Drawing an analogy between the processes by which Native Americans were made citizens (including the nation’s consent statement in Elk v. Wilkins) and the situation for those born in the United States to non-citizen parents is faulty for a couple of reasons, however. First, Native Americans born into a tribe were, since the time of Chief Justice John Marshall, considered as members of distinct political communities and members of domestic dependent nations. In the reasoning of nineteenth-century jurists, they were in a state of pupilage, and it required action by the United States to change that status. The lands on which tribal Indians lived were not simply part of the United States and moving to an individual homestead away from the tribe did not erase tribal membership (although the General Allotment Act, passed in part to remedy that situation, did envision citizenship for those Native Americans who took up individual land allotments and lived and worked on them). These points surely could not be made with regard to the sons and daughters of English, Swedish, or even Irish, Italian, and other immigrants who came to the United States in the nineteenth century and whose offspring, born on US soil, had long been considered birthright citizens, whether or not the parents naturalized. Congress did not find it necessary to make the American-born sons and daughters of Caucasian or white immigrants citizens by birth (although an act of Congress at one time denationalized white women who married foreign men, rendering some of them stateless). English common law—recognized in early US court cases—and precedent made them birthright citizens.
Second, it is important to note that Justice Gray, who wrote the majority opinion in Elk v. Wilkins that granted Congress the power to determine Native American citizenship, also wrote the majority opinion in Wong Kim Ark. As Gray, an acknowledged expert on the law of sovereignty explained, the fundamental principle of the common law with regard to English nationality was “birth within the allegiance . . . of the King.” He noted that this principle had been followed almost without exception by courts when dealing with controversies in the colonies and the United States, even before passage of the Fourteenth Amendment. And while all conceded that the purpose of the Fourteenth Amendment was to extend citizenship to formerly enslaved Black people and their heirs, Justice Gray’s opinion pointed out that the language was “general, not to say universal, restricted by place and jurisdiction and not by color or race.” The purpose of the text of the citizenship clause, he argued, was to carve out some very narrow exceptions to the general principle of extending jus soli citizenship (citizenship derived from birthplace)—exceptions chiefly relating to children of foreign ambassadors, children of military enemies, and children born at sea. Others born here were subject to the jurisdiction of the United States in the ordinary sense of being under obligation to obey US laws. And in the years after the decision, despite increasing concern about the new legal category of illegal immigration, Congress never passed any laws purporting to limit citizenship only to the descendants of legal US residents.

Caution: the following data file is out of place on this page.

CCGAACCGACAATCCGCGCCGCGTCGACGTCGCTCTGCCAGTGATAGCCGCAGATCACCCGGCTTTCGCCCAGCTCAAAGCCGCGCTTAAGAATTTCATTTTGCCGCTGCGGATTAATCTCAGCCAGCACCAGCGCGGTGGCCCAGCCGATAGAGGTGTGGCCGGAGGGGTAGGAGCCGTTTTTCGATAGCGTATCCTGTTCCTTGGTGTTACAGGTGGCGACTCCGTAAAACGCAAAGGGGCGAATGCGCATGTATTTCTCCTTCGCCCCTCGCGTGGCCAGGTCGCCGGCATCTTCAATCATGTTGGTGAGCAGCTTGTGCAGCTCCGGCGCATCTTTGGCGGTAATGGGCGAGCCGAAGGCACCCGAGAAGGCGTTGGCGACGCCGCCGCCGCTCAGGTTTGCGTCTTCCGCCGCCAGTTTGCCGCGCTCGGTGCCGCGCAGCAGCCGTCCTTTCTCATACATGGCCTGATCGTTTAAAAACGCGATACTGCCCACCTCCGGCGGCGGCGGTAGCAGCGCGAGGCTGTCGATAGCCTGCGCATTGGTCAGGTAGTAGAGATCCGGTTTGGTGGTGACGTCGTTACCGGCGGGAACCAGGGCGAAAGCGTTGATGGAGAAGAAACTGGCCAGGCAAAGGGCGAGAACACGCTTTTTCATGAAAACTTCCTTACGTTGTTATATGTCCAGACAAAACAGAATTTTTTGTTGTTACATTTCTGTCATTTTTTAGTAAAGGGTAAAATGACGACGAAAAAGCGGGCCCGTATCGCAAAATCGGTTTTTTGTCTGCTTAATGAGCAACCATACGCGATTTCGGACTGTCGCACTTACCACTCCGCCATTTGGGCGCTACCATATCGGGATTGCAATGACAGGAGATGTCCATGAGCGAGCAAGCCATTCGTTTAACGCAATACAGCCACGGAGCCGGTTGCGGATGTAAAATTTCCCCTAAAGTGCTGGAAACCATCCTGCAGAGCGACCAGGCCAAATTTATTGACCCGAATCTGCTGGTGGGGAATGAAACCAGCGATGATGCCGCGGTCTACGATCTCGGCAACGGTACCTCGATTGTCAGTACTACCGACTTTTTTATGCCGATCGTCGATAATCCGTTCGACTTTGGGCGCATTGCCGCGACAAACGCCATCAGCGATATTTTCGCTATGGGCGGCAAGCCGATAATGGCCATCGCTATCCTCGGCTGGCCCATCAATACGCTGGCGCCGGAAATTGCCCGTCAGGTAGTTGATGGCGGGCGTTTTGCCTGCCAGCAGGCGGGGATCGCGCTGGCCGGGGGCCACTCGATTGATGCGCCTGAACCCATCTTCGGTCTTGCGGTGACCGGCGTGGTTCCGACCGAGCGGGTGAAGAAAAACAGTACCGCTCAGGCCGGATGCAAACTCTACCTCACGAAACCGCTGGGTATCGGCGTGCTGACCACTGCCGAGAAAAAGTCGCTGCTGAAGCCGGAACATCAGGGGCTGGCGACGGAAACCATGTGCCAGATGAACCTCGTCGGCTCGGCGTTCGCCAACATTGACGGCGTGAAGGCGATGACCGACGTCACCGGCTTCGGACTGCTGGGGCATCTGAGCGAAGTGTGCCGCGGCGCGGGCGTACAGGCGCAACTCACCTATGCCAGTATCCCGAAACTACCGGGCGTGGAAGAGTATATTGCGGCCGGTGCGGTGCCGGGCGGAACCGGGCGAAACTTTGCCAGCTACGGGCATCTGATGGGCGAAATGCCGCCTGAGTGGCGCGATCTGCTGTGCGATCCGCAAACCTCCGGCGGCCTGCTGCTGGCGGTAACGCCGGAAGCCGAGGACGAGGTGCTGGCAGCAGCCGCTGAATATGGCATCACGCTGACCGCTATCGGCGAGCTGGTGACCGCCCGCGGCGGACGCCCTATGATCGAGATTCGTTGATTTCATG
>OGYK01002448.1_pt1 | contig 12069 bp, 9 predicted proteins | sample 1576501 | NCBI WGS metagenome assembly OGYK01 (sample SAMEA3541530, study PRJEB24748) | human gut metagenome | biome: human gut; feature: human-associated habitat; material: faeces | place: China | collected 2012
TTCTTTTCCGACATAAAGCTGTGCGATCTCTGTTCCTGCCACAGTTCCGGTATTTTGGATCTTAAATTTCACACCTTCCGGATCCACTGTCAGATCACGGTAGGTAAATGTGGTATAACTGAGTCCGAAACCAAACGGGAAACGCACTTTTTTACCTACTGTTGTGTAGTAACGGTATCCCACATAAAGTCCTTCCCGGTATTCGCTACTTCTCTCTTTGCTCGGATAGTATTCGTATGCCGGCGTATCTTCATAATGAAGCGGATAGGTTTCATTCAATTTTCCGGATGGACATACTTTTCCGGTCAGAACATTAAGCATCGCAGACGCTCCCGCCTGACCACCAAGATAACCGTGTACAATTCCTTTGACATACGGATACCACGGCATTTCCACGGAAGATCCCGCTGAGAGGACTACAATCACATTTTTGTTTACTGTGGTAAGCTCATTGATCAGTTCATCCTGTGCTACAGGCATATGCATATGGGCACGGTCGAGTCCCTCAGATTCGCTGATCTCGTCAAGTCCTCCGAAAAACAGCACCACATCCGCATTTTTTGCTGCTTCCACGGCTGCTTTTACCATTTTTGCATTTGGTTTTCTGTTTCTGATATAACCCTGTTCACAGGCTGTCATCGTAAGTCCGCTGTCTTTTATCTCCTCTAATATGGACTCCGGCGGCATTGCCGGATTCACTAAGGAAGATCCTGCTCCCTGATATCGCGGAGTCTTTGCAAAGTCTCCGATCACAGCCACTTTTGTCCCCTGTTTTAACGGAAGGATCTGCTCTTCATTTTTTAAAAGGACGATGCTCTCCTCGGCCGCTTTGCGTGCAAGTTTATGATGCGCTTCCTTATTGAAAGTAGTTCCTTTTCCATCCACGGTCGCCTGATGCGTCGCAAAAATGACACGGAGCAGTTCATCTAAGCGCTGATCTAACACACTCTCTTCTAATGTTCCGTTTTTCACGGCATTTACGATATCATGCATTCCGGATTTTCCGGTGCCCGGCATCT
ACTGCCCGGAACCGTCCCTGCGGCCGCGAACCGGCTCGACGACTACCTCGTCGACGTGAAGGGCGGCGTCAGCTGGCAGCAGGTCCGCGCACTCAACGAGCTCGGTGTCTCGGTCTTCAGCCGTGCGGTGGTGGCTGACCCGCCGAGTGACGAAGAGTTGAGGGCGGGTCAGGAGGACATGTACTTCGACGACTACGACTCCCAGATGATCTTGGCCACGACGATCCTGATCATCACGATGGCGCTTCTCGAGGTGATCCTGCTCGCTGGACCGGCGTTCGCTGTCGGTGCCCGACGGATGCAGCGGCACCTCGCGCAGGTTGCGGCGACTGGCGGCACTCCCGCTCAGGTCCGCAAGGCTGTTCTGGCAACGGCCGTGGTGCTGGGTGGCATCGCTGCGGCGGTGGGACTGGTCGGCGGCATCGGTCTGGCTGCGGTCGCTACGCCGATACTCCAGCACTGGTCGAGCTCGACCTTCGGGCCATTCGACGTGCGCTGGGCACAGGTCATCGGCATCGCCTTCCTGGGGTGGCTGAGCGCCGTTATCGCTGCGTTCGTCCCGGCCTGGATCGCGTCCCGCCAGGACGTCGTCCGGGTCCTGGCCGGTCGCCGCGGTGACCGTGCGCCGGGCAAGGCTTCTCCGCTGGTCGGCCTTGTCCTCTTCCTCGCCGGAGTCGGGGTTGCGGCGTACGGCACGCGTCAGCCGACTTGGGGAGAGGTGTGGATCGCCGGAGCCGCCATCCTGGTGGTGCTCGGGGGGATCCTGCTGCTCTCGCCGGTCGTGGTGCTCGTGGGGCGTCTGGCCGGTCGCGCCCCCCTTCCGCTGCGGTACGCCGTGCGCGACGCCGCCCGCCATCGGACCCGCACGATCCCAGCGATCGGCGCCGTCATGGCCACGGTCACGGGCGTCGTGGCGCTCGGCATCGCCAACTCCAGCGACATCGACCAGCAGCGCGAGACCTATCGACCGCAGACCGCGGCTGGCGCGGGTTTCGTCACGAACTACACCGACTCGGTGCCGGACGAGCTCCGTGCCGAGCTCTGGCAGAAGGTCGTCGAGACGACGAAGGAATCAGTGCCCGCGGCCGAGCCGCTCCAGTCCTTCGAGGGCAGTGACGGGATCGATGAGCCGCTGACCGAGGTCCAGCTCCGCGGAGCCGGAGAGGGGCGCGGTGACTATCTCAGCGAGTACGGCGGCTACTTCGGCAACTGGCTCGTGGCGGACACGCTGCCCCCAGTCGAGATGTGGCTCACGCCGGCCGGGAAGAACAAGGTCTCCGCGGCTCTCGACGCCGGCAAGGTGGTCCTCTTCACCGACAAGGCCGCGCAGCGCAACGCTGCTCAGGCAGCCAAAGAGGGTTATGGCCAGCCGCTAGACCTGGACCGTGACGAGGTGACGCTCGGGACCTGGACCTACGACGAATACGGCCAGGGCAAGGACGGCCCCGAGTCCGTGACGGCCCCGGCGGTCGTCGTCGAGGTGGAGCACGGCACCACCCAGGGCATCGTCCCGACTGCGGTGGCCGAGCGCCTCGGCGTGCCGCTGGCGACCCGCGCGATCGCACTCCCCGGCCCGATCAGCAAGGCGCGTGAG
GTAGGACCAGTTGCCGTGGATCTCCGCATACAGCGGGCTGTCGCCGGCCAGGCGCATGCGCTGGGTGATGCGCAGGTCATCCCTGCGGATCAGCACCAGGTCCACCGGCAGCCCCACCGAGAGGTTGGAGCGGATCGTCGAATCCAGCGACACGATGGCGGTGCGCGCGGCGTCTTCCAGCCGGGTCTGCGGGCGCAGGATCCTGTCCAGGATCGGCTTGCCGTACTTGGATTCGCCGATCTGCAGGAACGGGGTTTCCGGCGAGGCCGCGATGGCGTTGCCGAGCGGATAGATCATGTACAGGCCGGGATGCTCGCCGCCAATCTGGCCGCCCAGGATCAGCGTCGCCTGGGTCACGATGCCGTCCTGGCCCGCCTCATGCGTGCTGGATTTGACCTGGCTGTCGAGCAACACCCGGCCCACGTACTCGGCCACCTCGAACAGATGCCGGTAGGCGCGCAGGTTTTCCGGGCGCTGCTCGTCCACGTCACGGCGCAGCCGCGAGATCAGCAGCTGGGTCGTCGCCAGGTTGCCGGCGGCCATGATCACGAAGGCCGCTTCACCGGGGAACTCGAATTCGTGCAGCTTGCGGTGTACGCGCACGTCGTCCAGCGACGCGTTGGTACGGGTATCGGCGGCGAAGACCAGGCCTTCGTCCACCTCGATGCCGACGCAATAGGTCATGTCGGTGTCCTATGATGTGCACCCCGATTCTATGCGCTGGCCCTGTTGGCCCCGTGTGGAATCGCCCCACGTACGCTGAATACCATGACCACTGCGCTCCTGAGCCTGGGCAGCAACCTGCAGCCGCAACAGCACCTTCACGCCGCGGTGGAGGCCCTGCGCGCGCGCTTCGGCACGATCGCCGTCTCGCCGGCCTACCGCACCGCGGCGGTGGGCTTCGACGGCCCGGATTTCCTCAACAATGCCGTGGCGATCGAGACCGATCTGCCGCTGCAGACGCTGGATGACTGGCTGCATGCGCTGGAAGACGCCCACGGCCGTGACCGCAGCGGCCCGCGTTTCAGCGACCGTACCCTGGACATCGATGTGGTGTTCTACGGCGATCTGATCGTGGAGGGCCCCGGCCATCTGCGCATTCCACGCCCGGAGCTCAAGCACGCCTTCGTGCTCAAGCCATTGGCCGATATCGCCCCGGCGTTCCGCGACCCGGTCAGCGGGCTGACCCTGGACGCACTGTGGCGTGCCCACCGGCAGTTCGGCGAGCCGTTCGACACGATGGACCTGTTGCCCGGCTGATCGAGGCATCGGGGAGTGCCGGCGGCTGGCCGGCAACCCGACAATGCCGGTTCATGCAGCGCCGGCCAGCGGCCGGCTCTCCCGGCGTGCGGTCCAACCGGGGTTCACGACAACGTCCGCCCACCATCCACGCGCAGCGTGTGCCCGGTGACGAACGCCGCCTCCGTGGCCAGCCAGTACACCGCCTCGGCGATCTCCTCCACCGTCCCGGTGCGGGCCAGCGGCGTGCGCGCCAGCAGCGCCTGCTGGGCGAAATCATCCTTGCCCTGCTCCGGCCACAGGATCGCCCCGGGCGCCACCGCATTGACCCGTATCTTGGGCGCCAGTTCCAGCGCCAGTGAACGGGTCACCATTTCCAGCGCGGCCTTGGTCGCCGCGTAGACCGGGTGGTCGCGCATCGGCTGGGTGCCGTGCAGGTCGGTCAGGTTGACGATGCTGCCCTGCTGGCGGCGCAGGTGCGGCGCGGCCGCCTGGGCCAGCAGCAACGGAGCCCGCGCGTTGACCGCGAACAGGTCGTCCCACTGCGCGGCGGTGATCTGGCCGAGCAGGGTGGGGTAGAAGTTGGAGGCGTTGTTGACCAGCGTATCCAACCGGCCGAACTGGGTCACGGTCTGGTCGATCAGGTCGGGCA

The federal courts have been key players in battles over citizenship. Following United States v. Wong Kim Ark, the Supreme Court upheld the principle of birthright citizenship twice again by the mid-twentieth century. Would a now-conservative Supreme Court overturn this decision? We think it highly unlikely. It is possible, however, that the current Court would consider an argument, if a case were presented, that Wong Kim Ark, whose parents were living and working in the US with permission, did not raise or cover the case of those whose parents were living here illegally.
In American by Birth, we examine the history of birthright citizenship in the United States. The book explains how the Fourteenth Amendment was read to codify that history, extending the principle of citizenship by birth in a nation’s territory even to the American-born sons and daughters of Chinese immigrants who were so vilified that the parents were barred from naturalization in the 1882 Chinese Exclusion Act. After being rebuffed in the federal court system, nativists and immigration restrictionists turned to other routes to keep undesirables from entry and subsequent citizenship. The Asiatic Barred Zones Act (1917) and the quota system adopted in immigration restriction measures in 1921 and 1924 were noteworthy; during the Depression, efforts also included ‘encouraging’ the out-migration of Mexicans (a not insignificant portion of whom were born here) who were seen as drains on public resources. The rigid application of the quota system was also an important factor behind US inaction in the face of the humanitarian refugee crisis during the Holocaust. The desire to keep America white strongly influenced how territorial acquisitions were treated. With a noteworthy increase in immigration from Mexico, Central America, and the Caribbean beginning around the 1970s, interest in policing the Southern border and in revisiting birthright citizenship increased. American by Birth brings the examination of birthright citizenship up through efforts during the Trump administration to change current law and practice—and the reading of the Fourteenth Amendment embraced in Wong Kim Ark. The United States is not alone among nations with generous citizenship provision in experiencing backlash, and in the final chapter, we consider the different methods by which American opponents of birthright citizenship are trying to effect change now.
Carol Nackenoff is the Richter Professor of Political Science at Swarthmore College
Julie Novkov is interim dean of Rockefeller College of Public Affairs & Policy and professor of political science and women’s, gender, and sexuality studies at the University at Albany